5000 Meters
Aug. 12, 3:20 p.m. ET on NBC

Every Olympic and world 5000m final since 2011 has gone almost like this: Farah stays with the pack, then accelerates near the front with a lap or two to go and puts the hammer down in the final 100 meters like nobody else to win.

This is the last chance for somebody to disrupt Farah’s strategy that has been unbeatable for nearly six years at the 5000m and 10,000m. It’s not that Farah is the fastest distance runner of all time — he ranks Nos. 31 and 16, respectively, on the all-time lists of 5000m and 10,000m personal bests — but he is the fastest finisher if the pace is reasonable.

At presumably his last worlds, the 34-year-old Farah will race the 10,000m on the opening night Friday, and then have five days off before the 5000m heats and his farewell 5000m final three days after that.

The men who will be chasing Farah include Ethiopian rival Hagos Gebrhiwet, a 23-year-old whose personal best is five seconds faster than Farah’s. But Gebrhiwet is 0-4 against Farah in global finals. Ethiopia also boasts the two fastest men this year — Muktar Edris and Selemon Barega — and the fastest man of 2015 — Yomif Kejelcha. Edris and Kejelcha have been routinely beaten by Farah, but the 17-year-old Barega has never faced the British legend.

Then there’s Paul Chelimo, the surprise Rio silver medalist who barely made the U.S. team at Olympic Trials by .06. Though Chelimo won this year’s U.S. title by a landslide seven seconds, he was nine seconds slower than Farah at the Pre Classic on May 27.

4x100m Relay
Aug. 12, 4:50 p.m. ET on NBC

Should be the last race of Bolt’s career. It is by no means a guaranteed victory lap, even though Jamaica crossed the 4x100m finish line first at every Olympics and worlds since 2008.

Bolt and the rest of the Jamaicans are slowing down. Their likely relay quartet’s top 100m times this year add up to 39.86 seconds. The U.S.’ projected relay team adds up to 39.70. But the Americans have botched the relay consistently, missing the podium due to bad exchanges or disqualifications at five of the last six global championships.

Consider this: Gatlin usually runs second or third leg for the U.S. 4x100m. If he’s again not anchoring, the U.S. will likely close with a sprinter who is green on the world stage. How would you like to be that man with a hard-charging Bolt next to you in the final sprint of Bolt’s career?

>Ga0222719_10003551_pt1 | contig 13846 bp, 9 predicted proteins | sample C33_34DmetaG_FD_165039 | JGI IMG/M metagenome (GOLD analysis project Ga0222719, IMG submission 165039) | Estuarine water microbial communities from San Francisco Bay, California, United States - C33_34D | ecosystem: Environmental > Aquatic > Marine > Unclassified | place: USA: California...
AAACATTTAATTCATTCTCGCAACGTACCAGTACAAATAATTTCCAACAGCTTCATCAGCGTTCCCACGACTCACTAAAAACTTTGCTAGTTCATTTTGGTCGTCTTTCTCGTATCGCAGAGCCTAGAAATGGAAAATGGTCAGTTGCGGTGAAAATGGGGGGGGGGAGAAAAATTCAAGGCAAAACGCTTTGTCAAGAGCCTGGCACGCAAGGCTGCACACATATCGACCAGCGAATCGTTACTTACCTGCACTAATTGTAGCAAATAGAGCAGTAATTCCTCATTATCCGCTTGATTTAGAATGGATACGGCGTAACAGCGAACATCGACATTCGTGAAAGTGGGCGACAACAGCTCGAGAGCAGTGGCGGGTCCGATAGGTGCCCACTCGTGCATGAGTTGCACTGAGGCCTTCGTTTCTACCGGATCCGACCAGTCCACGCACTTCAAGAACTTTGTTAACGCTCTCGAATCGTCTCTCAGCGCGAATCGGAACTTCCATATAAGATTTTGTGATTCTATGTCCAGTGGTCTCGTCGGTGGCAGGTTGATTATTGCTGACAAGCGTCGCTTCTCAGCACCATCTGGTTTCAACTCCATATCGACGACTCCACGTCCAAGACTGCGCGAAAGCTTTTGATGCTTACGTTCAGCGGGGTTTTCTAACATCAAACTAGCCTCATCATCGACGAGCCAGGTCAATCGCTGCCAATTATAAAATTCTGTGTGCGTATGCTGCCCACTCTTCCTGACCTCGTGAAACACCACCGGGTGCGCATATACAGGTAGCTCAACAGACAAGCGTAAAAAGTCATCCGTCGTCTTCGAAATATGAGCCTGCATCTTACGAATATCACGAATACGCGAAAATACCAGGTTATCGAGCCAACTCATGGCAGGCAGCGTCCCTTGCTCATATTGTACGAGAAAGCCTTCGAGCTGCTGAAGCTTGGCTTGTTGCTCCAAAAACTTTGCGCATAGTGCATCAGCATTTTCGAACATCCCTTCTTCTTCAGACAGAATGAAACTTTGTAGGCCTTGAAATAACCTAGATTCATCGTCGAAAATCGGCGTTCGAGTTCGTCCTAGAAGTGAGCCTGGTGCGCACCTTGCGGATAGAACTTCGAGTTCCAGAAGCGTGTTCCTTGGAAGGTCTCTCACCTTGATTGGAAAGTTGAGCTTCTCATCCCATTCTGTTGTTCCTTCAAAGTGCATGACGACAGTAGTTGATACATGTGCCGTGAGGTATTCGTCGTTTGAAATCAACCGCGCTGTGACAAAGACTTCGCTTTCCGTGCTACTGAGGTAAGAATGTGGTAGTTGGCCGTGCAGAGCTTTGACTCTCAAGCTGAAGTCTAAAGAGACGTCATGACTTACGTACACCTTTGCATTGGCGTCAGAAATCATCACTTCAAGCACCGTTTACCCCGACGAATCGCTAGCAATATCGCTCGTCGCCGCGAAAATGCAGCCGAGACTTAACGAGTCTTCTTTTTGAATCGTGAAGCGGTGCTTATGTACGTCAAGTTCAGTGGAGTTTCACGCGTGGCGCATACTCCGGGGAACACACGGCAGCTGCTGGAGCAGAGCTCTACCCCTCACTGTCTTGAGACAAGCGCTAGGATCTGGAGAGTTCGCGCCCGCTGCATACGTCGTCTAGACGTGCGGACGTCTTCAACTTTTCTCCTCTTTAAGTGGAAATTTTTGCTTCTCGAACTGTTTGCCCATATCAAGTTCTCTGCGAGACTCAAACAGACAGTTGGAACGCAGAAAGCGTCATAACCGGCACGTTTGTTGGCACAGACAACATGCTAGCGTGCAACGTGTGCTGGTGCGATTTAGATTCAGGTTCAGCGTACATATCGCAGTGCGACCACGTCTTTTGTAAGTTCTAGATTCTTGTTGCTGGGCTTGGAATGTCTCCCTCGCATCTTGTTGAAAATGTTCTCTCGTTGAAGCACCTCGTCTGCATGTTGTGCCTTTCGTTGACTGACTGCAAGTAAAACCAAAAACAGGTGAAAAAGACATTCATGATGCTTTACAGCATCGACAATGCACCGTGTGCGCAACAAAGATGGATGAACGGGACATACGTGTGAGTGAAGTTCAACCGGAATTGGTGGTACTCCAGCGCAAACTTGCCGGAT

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MORE: Usain Bolt is down to his last, blazing curtain call

Mondo Duplantis, Sandi Morris miss attempts at pole vault records

Mondo Duplantis
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Sweden’s Mondo Duplantis and U.S. athlete Sandi Morris took turns attempting world records in the pole vault Wednesday at the Meeting d’Athlétsime Hauts-de-France Pas-de-Calais meet at Arena Stade Regional in Liévin, France, but both were unable to clear the bar.

Duplantis, aiming to set the world record for third time in February, had no misses leading up to his record attempts. U.S. vaulter Sam Kendricks, who has won the last two world championships, cleared 5.90m but dropped out after one attempt at 5.95m. Duplantis passed on that height, then cleared 6.07m to warm up for his shot at 6.19m, just shy of 20 feet, 3 3/4 inches.

Morris’ attempt to tie Jennifer Suhr‘s world indoor record of 5.03m from 2016 was more of a surprise. Morris holds the U.S. outdoor record at 5.00m but had never done better than 4.95m indoors. She won Wednesday’s competition with a clearance of 4.83m and asked to go immediately to 5.03m, or 16 feet, 6 inches.

Yelena Isinbayeva still holds the outdoor record of 5.06m, set in 2009. Morris is second on the all-time list and is the only athlete other than Isinbayeva or Suhr to clear 5 meters either indoors or outdoors.

In the men’s pole vault, Duplantis’ clearance of 6.18m Feb. 15 in Glasgow is the best vault indoors or outdoors.  Sergey Bubka still has the highest clearance outdoors at 6.14m. Bubka also held the indoor record of 6.15m for more than 20 years, finally losing it to Renaud Lavillenie in 2014. Duplantis cleared 6.17m Feb. 9 in Poland, then added another centimeter last week in Glasgow.

READ: Duplantis raises record in Glasgow

Duplantis, Lavillenie and Bubka are the only vaulters to clear 20 feet. Kendricks cleared 6.06m, or 19-10 1/2, last summer, the highest outdoor clearance by anyone other than Bubka.

Duplantis grew up in Louisiana and attended LSU for one year, setting the NCAA indoor (5.92m) and outdoor (6.00m) before turning pro, though he was upset in the NCAA final by South Dakota junior Chris Nilsen.

Also at Wednesday’s meet:

Ronnie Baker ran 6.49 seconds in the 60m semifinals and lowered that to 6.44 in the final, second only to Christian Coleman this season. Demek Kemp finished second and tied his personal best of 6.50.